China’s overseas coal bailout should be a boon for renewables
(Bloomberg) – If China puts the same financial weight behind green energy in emerging countries as it did in developing fossil fuel projects overseas, it will be a sea change for global investment in renewable energies.
President Xi Jinping told the United Nations General Assembly this week that China will step up support for developing countries to install low-carbon energy sources, as the country also stops building new ones. coal-fired power plants abroad.
Even without specific details, it’s clear that a pivot from China can make a huge difference. The country’s two main political banks alone have funded more than $ 166 billion in overseas fossil fuel investments since 2008, or about $ 12.8 billion annually, according to the Global Development Policy Center. Boston University.
This amount would have covered the combined renewable investments last year from Mexico, United Arab Emirates, Portugal, Ireland, Indonesia, Hungary, Greece, Malaysia, Thailand, Singapore, Philippines, New Zealand, Peru and Hong Kong, according to data from BloombergNEF. .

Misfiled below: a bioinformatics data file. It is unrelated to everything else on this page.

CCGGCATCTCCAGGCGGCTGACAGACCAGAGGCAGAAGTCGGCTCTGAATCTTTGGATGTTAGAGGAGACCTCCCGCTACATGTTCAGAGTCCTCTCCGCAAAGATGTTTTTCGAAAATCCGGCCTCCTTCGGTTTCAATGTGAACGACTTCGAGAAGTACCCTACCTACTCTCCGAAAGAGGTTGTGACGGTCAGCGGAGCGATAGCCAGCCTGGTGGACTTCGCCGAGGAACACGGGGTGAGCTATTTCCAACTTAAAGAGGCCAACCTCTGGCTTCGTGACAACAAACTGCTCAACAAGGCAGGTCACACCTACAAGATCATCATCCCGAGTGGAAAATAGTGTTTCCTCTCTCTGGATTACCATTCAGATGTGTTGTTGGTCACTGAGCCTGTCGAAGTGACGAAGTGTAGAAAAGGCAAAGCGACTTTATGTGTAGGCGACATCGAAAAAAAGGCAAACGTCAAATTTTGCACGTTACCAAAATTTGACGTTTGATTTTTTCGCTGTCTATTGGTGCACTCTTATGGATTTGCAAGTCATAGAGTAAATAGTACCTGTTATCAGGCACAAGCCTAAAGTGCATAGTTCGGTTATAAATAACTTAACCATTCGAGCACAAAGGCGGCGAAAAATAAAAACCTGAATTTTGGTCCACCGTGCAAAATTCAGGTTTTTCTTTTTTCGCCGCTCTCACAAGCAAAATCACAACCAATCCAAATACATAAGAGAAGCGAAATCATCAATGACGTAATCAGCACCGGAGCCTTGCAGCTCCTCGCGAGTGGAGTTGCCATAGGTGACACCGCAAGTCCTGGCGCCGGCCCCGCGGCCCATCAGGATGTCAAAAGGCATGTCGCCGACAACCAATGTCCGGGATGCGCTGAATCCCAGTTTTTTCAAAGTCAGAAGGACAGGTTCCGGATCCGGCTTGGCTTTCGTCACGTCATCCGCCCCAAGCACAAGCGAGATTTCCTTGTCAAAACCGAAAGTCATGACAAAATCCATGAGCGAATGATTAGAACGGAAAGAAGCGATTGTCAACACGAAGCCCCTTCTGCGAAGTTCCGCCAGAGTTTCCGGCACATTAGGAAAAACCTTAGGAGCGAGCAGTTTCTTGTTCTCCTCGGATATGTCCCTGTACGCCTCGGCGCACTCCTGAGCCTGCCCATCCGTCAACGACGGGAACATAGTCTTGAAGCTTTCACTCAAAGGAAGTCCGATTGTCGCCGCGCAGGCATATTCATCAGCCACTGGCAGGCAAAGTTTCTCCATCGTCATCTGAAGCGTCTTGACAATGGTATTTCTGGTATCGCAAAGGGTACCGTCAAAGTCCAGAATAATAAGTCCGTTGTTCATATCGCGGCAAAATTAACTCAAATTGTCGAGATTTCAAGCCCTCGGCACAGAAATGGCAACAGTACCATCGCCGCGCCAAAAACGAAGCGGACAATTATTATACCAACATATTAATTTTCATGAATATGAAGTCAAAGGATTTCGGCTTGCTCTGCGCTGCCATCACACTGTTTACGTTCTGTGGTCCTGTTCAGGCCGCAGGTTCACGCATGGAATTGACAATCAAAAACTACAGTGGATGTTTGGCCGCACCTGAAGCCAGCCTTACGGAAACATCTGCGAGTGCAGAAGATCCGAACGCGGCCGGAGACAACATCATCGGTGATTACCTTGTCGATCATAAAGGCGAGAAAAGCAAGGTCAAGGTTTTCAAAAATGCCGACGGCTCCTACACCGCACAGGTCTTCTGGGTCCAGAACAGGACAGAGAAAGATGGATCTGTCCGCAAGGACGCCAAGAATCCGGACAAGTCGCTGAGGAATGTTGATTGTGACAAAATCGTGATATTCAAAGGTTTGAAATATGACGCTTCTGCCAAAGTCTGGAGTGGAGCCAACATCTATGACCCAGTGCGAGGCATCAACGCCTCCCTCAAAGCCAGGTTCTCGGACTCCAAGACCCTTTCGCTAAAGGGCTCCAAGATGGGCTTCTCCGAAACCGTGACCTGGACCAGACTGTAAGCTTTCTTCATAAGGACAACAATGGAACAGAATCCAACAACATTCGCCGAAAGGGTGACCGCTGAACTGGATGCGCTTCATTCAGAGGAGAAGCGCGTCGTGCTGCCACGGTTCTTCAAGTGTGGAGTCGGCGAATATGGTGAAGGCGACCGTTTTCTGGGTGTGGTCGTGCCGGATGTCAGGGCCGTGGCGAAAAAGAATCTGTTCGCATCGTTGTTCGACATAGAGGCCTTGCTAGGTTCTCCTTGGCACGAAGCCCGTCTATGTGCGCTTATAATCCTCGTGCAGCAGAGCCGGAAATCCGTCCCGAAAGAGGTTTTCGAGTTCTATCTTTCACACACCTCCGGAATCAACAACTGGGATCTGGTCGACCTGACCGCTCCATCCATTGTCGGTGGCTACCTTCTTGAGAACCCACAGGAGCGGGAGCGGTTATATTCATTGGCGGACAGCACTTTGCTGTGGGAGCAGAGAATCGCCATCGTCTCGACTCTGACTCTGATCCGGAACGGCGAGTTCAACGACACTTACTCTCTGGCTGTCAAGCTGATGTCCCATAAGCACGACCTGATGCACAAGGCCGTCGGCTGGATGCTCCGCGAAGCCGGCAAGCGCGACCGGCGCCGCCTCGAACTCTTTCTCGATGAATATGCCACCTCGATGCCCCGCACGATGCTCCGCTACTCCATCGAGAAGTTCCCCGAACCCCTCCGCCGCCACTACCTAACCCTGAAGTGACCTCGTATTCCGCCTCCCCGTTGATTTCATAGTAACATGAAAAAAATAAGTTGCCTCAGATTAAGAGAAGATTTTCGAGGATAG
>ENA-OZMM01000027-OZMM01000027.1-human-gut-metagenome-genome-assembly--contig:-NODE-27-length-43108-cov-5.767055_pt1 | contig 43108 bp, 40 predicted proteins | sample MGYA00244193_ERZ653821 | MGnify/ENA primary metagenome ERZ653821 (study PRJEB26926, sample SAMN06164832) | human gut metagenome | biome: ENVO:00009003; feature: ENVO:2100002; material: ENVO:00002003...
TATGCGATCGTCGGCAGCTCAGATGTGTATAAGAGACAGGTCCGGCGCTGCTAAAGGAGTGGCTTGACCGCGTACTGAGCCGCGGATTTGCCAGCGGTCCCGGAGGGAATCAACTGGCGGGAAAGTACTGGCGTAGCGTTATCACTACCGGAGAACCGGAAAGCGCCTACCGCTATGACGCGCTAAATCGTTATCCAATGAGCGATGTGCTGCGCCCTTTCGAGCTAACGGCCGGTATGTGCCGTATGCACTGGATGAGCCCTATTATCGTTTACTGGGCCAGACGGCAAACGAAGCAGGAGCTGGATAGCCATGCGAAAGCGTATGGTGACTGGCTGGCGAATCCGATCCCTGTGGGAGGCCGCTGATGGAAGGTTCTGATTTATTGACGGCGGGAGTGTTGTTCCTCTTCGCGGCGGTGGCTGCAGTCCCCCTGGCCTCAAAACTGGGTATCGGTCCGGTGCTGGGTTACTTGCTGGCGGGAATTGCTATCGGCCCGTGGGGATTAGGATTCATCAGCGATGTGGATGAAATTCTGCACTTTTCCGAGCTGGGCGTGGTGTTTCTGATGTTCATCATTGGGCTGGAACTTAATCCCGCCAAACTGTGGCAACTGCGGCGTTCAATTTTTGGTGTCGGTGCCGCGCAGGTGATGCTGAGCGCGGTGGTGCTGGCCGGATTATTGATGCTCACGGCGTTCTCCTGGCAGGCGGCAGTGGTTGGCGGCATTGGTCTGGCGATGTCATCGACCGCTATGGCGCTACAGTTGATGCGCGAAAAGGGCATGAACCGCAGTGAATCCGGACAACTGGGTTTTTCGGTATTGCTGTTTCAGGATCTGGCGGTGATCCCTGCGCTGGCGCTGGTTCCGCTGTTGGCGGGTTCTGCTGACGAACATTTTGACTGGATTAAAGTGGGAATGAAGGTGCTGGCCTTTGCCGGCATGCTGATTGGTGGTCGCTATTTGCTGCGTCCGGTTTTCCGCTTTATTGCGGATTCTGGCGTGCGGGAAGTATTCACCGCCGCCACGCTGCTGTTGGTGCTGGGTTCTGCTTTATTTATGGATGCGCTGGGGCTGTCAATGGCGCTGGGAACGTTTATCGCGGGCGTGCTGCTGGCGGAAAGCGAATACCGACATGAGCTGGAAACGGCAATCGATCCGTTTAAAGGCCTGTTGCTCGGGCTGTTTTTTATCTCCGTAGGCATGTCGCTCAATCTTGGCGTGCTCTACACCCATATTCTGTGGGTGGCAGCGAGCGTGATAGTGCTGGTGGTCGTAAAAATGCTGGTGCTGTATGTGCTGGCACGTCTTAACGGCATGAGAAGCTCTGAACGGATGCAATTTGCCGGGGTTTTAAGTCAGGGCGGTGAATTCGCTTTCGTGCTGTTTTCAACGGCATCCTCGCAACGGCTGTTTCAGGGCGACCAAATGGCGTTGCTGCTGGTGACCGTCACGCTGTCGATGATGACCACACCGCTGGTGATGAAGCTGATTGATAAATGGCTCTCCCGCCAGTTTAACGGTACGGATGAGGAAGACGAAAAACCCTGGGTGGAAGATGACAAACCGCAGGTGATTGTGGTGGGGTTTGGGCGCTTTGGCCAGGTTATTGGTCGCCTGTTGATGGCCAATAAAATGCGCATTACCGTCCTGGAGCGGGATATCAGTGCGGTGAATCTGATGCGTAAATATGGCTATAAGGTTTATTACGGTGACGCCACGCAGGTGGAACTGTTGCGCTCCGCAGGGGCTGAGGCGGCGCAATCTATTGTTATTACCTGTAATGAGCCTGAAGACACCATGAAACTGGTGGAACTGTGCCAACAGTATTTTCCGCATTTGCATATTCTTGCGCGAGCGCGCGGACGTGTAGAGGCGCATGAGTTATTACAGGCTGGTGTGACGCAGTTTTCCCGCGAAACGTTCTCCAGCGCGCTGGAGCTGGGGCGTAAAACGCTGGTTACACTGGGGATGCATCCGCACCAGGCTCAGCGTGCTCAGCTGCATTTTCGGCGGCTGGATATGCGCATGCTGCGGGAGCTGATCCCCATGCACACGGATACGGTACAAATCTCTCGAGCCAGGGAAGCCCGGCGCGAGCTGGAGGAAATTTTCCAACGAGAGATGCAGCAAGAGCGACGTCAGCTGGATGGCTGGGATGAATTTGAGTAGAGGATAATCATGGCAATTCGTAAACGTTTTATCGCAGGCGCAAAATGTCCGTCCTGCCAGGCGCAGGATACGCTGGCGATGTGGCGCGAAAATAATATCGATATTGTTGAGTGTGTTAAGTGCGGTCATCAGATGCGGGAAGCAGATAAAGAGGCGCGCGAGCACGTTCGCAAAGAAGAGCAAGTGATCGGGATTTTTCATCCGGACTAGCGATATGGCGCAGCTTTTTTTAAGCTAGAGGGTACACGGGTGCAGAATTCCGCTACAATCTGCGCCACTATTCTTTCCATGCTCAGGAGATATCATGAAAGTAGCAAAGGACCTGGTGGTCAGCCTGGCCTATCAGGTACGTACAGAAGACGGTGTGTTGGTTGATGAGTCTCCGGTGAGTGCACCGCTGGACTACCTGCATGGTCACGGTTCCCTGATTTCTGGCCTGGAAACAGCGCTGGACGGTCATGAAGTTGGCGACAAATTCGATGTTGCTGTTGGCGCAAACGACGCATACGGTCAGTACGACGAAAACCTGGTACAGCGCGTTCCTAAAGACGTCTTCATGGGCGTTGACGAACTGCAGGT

Chinese investments in coal since 2000 have totaled about $ 52 billion, according to data from the center.
Xi’s association between the coal and renewable energy announcements in his speech on Tuesday is recognition that even as the world steps up its efforts to tackle climate change, many countries need new sources of energy. energy to power industries and lift people out of poverty.
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It will also be good for business. China is the world’s largest producer of solar panels, wind turbines and hydroelectric dams, and its state-owned nuclear companies are determined to export their nationally designed power plants. Leading companies including turbine maker Xinjiang Goldwind Science & Technology Co. and LONGi Green Energy Technology Co., the world’s largest manufacturer of solar panels, are among those already aiming for further growth overseas.
âIt is clear that the higher level of global ambition provides opportunities for China overseas to finance hydropower and renewable projects,â said Michal Meidan, director of research on China at the Oxford Institute of Energy Studies.
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